Eclectic HAAZ Art Gallery in Turkey Receives a Sustainable Upgrade

It has been a year since the HAAZ Design and Art Gallery in a popular shopping district of Istanbul received a sustainable upgrade from renowned designers Global Architectural Development (GAD), but the vibrant space continues to shine. As space and materials become increasingly limited in cities everywhere, it is more important than ever to make do with existing buildings.

But GAD does more than that. Their deft transformation of this double-storey apartment is art in itself – from zigzagging oak floors to graphic wallpaper, their signature light touch both meets and enhances the eclectic vision of gallery owners Özlem Avcıoğlu and Murat Patavi to create an almost otherworldly experience.

The elite sensory experience begins at the street of this Tesvikiye district store, where the facade has been treated with an attractive melee of black steel and energy-efficient LED tubes. Five cantilevering steel steps later, which double as display cases, and visitors are greeted by the gallery’s entry level.

GAD made efforts to ensure that lighting infrastructure is flexible, which is crucial to any modern development. Ease of adaptability ensures minimal costs and refurbishments when changes need to be made – something that occurs frequently in gallery spaces.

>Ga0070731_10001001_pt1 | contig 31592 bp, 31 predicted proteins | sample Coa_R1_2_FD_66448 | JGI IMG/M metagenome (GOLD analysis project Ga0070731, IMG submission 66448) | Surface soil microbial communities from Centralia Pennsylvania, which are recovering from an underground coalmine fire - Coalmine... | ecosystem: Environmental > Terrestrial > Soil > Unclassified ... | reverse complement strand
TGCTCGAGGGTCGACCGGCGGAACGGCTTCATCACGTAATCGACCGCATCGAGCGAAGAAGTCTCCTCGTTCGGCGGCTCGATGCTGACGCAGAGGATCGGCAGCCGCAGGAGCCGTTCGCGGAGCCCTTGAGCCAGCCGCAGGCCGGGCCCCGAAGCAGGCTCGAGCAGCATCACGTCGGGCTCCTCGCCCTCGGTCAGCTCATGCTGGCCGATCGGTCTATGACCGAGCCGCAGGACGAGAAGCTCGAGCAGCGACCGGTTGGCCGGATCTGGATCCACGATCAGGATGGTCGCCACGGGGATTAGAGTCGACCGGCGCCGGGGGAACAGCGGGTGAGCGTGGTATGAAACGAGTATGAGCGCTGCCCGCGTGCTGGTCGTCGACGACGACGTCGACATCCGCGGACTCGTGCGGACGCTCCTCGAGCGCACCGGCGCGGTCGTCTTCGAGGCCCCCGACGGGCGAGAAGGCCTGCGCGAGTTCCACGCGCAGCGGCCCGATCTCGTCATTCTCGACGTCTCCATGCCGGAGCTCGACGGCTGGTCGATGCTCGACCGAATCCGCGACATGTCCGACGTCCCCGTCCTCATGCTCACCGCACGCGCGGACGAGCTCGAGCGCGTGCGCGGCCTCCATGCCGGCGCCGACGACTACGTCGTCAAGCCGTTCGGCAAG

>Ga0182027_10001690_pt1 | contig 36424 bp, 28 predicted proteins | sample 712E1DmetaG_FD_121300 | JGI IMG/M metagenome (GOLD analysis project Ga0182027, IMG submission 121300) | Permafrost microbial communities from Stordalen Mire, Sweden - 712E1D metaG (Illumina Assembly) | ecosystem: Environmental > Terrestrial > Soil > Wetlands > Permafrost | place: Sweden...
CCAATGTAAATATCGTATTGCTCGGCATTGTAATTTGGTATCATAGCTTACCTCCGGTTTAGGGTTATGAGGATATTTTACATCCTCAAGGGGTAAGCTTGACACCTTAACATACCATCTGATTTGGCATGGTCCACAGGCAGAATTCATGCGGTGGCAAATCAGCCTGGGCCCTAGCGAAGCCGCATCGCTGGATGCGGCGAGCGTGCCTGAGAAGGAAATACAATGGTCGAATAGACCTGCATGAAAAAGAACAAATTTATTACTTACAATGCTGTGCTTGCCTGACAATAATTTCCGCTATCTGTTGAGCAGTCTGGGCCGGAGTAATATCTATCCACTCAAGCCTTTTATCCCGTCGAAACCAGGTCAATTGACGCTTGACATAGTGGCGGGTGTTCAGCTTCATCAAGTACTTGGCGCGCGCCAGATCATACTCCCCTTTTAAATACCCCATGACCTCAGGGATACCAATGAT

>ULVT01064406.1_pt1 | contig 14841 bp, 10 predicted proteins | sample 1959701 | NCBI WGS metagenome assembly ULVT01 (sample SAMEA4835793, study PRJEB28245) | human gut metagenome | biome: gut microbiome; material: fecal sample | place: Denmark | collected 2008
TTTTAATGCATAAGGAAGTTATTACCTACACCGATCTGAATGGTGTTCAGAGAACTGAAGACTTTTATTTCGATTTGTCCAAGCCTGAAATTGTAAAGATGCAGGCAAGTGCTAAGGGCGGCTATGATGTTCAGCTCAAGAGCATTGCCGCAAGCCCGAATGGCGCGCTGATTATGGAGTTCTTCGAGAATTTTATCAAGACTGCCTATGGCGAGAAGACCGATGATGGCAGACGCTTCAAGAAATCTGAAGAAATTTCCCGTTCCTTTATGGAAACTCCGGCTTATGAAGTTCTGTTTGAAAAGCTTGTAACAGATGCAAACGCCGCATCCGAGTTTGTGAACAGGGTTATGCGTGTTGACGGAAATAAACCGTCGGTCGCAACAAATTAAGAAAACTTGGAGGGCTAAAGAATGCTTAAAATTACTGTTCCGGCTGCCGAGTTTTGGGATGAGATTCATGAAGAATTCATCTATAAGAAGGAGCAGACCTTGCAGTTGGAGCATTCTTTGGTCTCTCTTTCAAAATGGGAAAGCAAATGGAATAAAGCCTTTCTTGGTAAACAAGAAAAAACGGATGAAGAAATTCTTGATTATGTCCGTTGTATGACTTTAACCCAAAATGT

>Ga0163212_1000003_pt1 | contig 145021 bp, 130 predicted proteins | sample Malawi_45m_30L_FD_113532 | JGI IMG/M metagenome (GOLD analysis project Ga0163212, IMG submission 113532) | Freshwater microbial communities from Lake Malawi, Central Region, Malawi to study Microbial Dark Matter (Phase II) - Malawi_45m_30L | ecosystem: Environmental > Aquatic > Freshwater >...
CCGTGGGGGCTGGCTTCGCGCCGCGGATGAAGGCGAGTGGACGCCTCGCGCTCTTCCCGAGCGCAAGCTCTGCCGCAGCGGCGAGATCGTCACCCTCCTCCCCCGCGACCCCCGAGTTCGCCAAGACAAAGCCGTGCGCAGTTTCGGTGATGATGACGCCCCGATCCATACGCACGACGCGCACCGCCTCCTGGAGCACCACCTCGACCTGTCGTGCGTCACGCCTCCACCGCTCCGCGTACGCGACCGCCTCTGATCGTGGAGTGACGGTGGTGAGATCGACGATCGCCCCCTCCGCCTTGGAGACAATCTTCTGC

The oak herringbone flooring is typical of residential Turkish architecture, but less usual is applying the store’s branded graphics to the wallpaper and screens – a kind of subliminal messaging system that compliments the rag chair, faux animal mounts, swirling gold lighting and other unique design and furniture objects.

Many elements of the existing building were left somewhat unfinished, including fluid carved shelving and upstairs walls peeled down to their base layer.

Of course, this renovation is not as green as a cob building or a date palm shack, nor quite so earthy, but it’s important to recognize that sustainability is often synonymous with minimalism, something that GAD hopes to achieve in a nation that has yet to fully accept the importance of restrained development.

all images via GAD

More on Turkish Architecture:

Cluster of Turkish Buildings Cool Off With Roof Pools

Selçuklu Evi Eco-Boutique Hotel in Turkey

Rebuilding in Earthquake-Stricken Turkey

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